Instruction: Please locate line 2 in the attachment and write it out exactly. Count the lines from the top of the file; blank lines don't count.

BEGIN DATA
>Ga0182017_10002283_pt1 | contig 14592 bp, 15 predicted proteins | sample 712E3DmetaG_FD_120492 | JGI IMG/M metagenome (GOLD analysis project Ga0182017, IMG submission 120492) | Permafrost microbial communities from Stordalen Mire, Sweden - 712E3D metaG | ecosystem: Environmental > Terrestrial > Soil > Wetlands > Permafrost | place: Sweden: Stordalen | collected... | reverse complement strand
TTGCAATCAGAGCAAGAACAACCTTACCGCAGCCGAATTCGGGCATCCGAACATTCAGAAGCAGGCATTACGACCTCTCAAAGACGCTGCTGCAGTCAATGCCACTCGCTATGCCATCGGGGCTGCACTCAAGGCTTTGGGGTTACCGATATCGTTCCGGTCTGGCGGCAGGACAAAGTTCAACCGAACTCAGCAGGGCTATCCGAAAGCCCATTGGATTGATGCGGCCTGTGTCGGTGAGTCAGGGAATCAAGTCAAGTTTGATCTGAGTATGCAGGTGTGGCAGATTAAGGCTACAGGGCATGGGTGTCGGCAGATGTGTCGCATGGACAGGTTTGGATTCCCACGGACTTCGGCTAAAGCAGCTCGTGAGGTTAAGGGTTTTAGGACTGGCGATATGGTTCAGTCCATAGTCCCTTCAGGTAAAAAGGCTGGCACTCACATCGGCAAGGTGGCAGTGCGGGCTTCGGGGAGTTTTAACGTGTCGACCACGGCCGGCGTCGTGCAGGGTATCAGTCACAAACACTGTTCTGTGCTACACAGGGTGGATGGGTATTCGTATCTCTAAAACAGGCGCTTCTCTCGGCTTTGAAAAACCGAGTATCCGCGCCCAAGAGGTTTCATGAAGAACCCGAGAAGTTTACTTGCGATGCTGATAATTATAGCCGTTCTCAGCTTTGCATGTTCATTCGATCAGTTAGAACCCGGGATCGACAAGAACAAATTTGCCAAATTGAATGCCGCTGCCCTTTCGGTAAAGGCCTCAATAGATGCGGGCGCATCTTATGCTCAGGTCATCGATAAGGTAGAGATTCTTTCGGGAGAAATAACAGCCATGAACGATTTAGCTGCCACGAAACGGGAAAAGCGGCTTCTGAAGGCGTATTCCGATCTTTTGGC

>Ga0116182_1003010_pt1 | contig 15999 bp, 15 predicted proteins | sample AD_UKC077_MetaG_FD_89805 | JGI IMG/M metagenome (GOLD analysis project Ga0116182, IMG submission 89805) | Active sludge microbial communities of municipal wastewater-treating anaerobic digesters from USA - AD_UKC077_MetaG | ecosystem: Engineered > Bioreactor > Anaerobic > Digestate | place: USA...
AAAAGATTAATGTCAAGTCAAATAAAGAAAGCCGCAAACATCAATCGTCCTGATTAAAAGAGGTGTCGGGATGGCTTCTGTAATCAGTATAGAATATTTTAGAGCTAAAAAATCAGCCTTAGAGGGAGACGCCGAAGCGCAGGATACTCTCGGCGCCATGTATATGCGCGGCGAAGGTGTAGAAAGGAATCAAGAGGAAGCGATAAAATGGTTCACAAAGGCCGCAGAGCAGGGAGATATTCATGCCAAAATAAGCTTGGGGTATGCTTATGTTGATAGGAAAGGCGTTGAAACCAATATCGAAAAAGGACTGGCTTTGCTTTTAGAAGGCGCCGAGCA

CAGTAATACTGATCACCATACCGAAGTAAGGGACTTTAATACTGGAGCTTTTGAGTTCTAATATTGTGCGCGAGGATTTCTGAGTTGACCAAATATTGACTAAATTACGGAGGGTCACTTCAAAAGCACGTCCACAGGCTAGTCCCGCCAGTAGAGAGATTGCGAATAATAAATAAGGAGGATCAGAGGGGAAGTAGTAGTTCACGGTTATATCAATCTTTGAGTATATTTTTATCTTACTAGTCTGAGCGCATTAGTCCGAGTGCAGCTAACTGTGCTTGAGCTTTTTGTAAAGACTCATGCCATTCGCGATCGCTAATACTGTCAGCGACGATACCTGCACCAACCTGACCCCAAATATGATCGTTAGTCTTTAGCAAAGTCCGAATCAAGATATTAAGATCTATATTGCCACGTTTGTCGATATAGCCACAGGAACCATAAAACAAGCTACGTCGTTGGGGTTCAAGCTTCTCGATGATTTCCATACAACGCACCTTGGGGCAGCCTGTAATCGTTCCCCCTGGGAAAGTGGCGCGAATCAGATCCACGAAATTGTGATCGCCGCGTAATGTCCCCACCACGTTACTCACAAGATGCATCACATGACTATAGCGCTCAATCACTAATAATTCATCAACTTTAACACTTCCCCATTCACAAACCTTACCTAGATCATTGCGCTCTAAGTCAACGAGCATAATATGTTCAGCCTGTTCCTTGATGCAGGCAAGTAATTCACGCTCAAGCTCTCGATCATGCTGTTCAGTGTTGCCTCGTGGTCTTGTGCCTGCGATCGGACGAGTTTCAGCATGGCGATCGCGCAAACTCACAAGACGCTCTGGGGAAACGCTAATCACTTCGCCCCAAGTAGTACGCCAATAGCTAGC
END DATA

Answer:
TTGCAATCAGAGCAAGAACAACCTTACCGCAGCCGAATTCGGGCATCCGAACATTCAGAAGCAGGCATTACGACCTCTCAAAGACGCTGCTGCAGTCAATGCCACTCGCTATGCCATCGGGGCTGCACTCAAGGCTTTGGGGTTACCGATATCGTTCCGGTCTGGCGGCAGGACAAAGTTCAACCGAACTCAGCAGGGCTATCCGAAAGCCCATTGGATTGATGCGGCCTGTGTCGGTGAGTCAGGGAATCAAGTCAAGTTTGATCTGAGTATGCAGGTGTGGCAGATTAAGGCTACAGGGCATGGGTGTCGGCAGATGTGTCGCATGGACAGGTTTGGATTCCCACGGACTTCGGCTAAAGCAGCTCGTGAGGTTAAGGGTTTTAGGACTGGCGATATGGTTCAGTCCATAGTCCCTTCAGGTAAAAAGGCTGGCACTCACATCGGCAAGGTGGCAGTGCGGGCTTCGGGGAGTTTTAACGTGTCGACCACGGCCGGCGTCGTGCAGGGTATCAGTCACAAACACTGTTCTGTGCTACACAGGGTGGATGGGTATTCGTATCTCTAAAACAGGCGCTTCTCTCGGCTTTGAAAAACCGAGTATCCGCGCCCAAGAGGTTTCATGAAGAACCCGAGAAGTTTACTTGCGATGCTGATAATTATAGCCGTTCTCAGCTTTGCATGTTCATTCGATCAGTTAGAACCCGGGATCGACAAGAACAAATTTGCCAAATTGAATGCCGCTGCCCTTTCGGTAAAGGCCTCAATAGATGCGGGCGCATCTTATGCTCAGGTCATCGATAAGGTAGAGATTCTTTCGGGAGAAATAACAGCCATGAACGATTTAGCTGCCACGAAACGGGAAAAGCGGCTTCTGAAGGCGTATTCCGATCTTTTGGC